(Just a side note: My boss, who’s worked in news for nearly 30 years, just celebrated his 25th wedding anniversary on February 2nd. How the hell does he get off getting married during ratings? I digress.)

Dan texted me while I was at work a few weeks ago and said, “If you can get June 28 through July 2 off, you’ll be so excited!” This, quite frankly, pissed me off royally. It would be as if someone said to you, “If you could somehow grow wings, I’ll teach you how to fly!” In true masochistic form, I opted to rub salt in my own wound by asking Dan why he wanted me to request to be off those particular days.

“Because I want to take you to Cornerstone!”

WHAAAT??! I’ve wanted to go to Cornerstone as long as I’ve known what Cornerstone is. Being that its geographical disposition is basically a zillion miles away from me, it has never been practically or financially feasible.

So at that point, I instantaneously morphed from angry to supremely depressed. If it weren’t for bloody ratings, I’d be able to go to Cornerstone with my husband. But Dan wouldn’t let it go. He kept begging me to ask the time off anyway, just to see what would happen. Reluctantly, I did as I was told, and received a one sentence email from my boss in response.

“I’m sorry but I cannot allow that during ratings.”

It was probably the saddest “I told you so, Dan” moment of my life.

Just as I was about to leave work for the day, I felt a tap on my right shoulder. I turned around to see my boss holding a vacation request form. With monotonous apathy, he flatly said, “Check your email and fill this out.”

Here’s the email, copied and pasted from my inbox (which is painful, because I want so desperately to correct his grammatical errors.)

SUBJECT: July ratings

Due to the fact that the ratings period for July follows only 5 weeks and that takes away a considerable amount of time for vacations, I am making a one time only change to our July policy.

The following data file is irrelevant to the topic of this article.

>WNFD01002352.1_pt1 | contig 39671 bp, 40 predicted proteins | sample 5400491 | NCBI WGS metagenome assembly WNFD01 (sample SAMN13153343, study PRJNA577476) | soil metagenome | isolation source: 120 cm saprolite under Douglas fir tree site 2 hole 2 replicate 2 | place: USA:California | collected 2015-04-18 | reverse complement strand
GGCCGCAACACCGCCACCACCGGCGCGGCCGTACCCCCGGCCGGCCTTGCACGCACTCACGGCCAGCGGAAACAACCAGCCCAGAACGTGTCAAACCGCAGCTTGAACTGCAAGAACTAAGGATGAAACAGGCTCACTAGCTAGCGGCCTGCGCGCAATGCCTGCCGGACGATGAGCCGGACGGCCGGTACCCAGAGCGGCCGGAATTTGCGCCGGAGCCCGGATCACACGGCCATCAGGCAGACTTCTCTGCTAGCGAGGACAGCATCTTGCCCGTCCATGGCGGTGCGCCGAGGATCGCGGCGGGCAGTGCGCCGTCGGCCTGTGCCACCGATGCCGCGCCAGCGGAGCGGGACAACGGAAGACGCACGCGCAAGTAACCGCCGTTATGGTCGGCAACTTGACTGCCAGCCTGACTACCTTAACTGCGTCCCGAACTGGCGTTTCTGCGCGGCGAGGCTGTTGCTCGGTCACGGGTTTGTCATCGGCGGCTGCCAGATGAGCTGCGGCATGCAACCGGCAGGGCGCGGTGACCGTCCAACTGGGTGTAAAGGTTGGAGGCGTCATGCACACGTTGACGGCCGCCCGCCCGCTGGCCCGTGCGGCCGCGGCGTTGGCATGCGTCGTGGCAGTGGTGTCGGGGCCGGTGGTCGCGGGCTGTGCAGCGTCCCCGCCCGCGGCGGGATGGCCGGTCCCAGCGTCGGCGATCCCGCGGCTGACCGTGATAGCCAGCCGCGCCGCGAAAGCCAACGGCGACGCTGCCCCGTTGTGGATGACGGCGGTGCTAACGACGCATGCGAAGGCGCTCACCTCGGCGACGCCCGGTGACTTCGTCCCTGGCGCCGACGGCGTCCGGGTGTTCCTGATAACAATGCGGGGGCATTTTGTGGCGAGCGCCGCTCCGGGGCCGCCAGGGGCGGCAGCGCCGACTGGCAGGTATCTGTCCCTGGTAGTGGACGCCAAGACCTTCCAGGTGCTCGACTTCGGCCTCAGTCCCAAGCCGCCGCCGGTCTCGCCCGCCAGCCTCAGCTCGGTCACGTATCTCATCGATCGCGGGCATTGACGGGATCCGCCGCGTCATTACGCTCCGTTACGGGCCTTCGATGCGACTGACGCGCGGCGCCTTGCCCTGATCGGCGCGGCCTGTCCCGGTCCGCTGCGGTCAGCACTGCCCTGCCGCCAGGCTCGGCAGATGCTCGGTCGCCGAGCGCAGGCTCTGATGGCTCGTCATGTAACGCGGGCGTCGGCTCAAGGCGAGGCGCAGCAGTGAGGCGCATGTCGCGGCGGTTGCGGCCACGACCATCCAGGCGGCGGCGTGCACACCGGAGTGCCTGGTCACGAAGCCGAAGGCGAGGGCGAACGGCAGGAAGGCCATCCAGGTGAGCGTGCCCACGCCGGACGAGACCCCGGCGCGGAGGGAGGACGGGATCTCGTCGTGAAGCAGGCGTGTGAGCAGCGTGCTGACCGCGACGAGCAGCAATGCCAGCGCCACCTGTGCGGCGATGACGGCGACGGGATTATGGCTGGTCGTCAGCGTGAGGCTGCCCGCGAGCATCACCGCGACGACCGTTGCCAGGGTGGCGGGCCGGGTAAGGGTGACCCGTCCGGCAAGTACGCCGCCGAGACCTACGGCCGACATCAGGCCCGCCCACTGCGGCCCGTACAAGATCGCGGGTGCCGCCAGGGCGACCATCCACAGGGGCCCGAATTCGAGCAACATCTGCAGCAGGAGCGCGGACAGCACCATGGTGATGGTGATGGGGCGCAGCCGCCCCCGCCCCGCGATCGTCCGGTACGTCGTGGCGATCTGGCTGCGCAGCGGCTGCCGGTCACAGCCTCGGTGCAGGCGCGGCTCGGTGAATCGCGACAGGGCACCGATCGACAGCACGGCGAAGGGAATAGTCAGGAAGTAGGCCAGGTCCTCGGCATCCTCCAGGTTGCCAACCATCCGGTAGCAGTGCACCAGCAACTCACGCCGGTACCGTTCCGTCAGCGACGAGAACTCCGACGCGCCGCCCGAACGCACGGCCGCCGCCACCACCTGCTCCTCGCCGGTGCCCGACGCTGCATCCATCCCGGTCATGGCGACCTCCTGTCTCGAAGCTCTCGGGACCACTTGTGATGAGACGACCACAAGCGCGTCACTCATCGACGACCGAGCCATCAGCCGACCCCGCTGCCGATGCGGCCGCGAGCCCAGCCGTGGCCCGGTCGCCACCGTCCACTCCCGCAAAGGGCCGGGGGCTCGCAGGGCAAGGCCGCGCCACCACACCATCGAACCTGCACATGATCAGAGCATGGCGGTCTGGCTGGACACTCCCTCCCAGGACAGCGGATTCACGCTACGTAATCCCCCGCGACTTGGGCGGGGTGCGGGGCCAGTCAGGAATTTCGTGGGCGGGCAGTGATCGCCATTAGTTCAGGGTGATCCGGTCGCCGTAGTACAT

I will accept limited vacation requests for the end of the last week of June which includes July 1,2 and for the last three days of the July ratings period which are July 26th, 27th and 28th.
No fudging. July 3 through the 25th are not available and this will not happen in May or November or next February. This is a one time only change.
I am not doing this for me. I promise not be off any of those days other than July 9th which the day I am off for working July 5th. I wanted to make sure everyone knew I was not changing the rule to benefit me.



a house divided.

Our TV station is located in what used to be an old movie theater. The newsroom is on the ground floor but there are at least two floors. There could be more, but I’ve only ever heard people talk of the elusive “upstairs” in such a way that leads me to believe there are only two stories.  I have no idea how to get “upstairs.” I’ve heard a rumor that we have a stairwell, though I have yet to locate it. I think I’ve seen an elevator. But maybe it was a bathroom. I’m not sure.

The inviting lobby, windows abounding, comes complete with a large fish tank, framed pictures of all of our news anchors and meteorologists, and a sweet southern old receptionist who can make pretty much anyone smile. And, of course, a giant HDTV broadcasting our signal at all hours of the day.

This warm and friendly room, sitting below a vaulted ceiling, rests between the news and sales departments. If you take a right at Miss Linda (said receptionist) you’ll walk unnoticed into the buzz of a bustling newsroom, with reporters and producers and editors at their desks (or nondesk) furiously typing and clicking and printing and cussing and telephoning. If you take a left you will find…


I don’t know.

The few times I’ve walked through the halls of the sales department all I’ve seen is a few offices, some posters for network programming (CSI:MIAMI!) and two or three nameless faces dressed in name brands that cost more than I make in a month. I never give the sales department and its inhabitants much thought until a) a phone call is transferred into the newsroom and someone asks for an employee I’ve never heard of, or b) there is a company meeting or luncheon, when I find myself uncomfortably immersed in a sea of unknown suits and ties, or c) I walk down the hall and pass someone (I assume works here?) and can’t for the life of me figure out what to say to them because I’ve never seen them before.